Speak to your vet or SQP to find out more. Use medicines responsibly

Tuesday, 3 March 2015

Neck Threadworm (Onchocerca species)

The larvae (which are called microfilariae) live in the tissue under the skin and are ingested by midges as they feed, they can also congregate in the eye tissue causing infections. The adult worms live in the tendons and ligaments. They are long and coiled in shape with the males being around 6cm in length and females being around 30cm in length.  Neck Threadworms have to depend on an intermediate host, the biting midge - Culicoides spp. (Insecta: Diptera: Ceratopogonidae)  to get to the horse. The neck threadworm microfilariae live just under the horse's skin and wait to be ingested up by a visiting midge. Once inside the midge they develop to the infective larvae L3 stage within 24-25 days. When the midge bites another horse the neck threadworms the larvae migrate to the ligaments in the neck and also to the flexor tendons and suspensory ligaments particular the forelegs.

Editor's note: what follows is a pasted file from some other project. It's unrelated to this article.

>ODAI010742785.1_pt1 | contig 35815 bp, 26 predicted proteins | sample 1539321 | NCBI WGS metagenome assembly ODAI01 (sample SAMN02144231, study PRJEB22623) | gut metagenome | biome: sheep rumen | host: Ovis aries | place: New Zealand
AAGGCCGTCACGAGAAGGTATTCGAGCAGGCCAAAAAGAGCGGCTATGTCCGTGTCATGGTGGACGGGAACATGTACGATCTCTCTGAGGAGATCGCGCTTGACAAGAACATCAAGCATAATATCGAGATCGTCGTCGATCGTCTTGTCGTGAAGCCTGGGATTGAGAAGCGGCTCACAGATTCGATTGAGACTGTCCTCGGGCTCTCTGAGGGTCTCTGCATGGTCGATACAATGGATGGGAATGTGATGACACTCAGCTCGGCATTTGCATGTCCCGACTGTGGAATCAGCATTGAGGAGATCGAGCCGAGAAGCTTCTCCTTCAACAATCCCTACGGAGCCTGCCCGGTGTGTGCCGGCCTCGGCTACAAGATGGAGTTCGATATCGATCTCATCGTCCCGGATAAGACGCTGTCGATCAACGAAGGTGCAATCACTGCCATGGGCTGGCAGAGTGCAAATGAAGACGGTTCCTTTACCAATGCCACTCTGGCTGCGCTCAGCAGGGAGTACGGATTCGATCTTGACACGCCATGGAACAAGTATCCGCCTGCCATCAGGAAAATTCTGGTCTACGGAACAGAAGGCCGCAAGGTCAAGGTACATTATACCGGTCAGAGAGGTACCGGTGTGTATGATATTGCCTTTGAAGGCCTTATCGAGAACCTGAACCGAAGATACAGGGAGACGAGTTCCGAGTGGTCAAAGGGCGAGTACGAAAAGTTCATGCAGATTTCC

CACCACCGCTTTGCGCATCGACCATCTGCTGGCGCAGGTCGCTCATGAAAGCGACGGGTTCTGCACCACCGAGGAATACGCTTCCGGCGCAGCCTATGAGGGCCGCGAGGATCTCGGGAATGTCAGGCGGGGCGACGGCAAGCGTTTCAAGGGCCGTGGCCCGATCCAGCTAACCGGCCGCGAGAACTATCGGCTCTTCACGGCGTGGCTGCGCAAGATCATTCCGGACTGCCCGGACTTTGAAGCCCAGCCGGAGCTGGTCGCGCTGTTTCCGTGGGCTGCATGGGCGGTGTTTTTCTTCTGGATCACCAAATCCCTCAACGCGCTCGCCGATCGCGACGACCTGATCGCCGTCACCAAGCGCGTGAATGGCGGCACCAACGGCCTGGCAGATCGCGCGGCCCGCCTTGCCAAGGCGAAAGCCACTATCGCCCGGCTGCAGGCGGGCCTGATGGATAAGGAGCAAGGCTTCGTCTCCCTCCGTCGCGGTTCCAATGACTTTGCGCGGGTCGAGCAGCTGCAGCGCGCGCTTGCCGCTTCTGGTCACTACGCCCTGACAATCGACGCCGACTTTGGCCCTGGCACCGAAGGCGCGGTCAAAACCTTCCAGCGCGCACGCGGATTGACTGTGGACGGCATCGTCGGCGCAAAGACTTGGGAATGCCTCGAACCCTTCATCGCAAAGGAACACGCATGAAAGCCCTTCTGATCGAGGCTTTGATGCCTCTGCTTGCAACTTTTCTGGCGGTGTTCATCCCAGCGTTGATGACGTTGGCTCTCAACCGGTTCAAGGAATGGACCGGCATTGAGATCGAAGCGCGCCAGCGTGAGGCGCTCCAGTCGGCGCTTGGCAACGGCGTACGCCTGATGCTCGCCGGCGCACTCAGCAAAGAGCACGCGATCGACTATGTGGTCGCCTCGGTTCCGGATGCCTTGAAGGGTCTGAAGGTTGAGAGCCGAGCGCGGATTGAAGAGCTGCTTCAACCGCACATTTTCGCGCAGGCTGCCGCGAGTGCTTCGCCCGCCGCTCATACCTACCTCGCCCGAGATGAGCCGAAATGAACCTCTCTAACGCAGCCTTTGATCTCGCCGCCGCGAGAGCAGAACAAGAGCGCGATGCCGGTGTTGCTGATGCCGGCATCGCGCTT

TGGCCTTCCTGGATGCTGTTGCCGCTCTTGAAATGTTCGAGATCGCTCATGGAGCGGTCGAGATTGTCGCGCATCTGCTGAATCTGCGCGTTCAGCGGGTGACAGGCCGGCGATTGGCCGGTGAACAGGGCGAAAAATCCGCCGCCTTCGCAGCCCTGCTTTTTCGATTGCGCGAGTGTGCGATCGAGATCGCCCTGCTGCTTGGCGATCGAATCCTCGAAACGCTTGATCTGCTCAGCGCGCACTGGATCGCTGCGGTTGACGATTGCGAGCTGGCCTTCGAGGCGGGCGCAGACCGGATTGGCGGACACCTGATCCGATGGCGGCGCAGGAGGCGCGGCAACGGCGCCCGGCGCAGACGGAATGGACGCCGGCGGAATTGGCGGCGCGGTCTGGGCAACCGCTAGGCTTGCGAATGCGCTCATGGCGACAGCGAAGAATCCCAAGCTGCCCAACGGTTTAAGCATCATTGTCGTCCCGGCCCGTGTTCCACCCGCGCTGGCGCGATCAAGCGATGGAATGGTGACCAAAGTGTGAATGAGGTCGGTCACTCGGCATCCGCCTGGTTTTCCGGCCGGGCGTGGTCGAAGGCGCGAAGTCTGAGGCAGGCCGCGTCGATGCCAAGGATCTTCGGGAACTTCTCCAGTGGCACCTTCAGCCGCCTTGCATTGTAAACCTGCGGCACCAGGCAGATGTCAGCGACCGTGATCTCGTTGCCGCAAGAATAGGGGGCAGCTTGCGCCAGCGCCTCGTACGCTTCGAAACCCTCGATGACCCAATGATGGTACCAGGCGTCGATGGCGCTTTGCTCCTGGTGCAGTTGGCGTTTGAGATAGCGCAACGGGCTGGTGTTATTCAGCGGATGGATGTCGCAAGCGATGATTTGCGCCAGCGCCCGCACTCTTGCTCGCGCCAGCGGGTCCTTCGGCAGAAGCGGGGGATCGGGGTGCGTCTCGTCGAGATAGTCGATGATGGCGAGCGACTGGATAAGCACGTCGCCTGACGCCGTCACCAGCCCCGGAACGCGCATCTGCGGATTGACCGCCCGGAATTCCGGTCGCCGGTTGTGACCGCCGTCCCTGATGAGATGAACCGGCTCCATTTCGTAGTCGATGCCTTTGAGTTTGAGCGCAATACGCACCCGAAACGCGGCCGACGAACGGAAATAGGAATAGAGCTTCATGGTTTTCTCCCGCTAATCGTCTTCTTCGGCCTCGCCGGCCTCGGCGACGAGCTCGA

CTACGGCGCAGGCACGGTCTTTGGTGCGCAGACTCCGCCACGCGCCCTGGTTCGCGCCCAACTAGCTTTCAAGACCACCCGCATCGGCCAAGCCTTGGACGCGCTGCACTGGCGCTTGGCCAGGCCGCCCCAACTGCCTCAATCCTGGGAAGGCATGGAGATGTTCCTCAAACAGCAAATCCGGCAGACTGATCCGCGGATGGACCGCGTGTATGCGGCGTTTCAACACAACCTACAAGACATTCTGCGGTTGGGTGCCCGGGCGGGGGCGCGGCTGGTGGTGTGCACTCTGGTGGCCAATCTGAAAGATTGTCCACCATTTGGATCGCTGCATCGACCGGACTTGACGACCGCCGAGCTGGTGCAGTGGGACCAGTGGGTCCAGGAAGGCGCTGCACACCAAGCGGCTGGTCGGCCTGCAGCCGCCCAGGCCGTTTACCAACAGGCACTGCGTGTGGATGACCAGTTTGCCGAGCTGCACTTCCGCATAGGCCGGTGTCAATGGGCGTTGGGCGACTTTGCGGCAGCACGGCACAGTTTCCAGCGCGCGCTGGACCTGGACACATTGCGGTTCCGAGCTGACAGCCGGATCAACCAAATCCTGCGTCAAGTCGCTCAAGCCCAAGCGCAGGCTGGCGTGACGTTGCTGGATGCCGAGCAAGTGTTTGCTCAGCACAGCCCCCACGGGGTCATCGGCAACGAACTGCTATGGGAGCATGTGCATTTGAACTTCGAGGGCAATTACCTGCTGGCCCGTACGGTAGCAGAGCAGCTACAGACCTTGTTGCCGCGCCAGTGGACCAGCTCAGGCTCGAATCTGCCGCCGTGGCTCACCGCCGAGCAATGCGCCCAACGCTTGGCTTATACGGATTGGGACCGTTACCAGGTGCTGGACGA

Symptoms include: Sores along the topline, along the stomach, sores, irritation and swelling around the eyes.
Uveitis - This occurs when there are large quantities of dead microfilariae in the eye which causes the dead to give off large amounts of antigens which cause inflammation in the eye.
A constant water stream out of the eye or eyes often along with a white or yellow mucous in the eye on a regular basis.
Hair loss around the head and neck area.
Swelling around Ligaments.
Swelling around tendons.
Lumps under the horses skin on the ligaments.
Blindness can occur if the infection around the eye is severe or if treatment is delayed.
Dead microfilaria are often more itchy than live ones, so horses may show signs after they have been wormed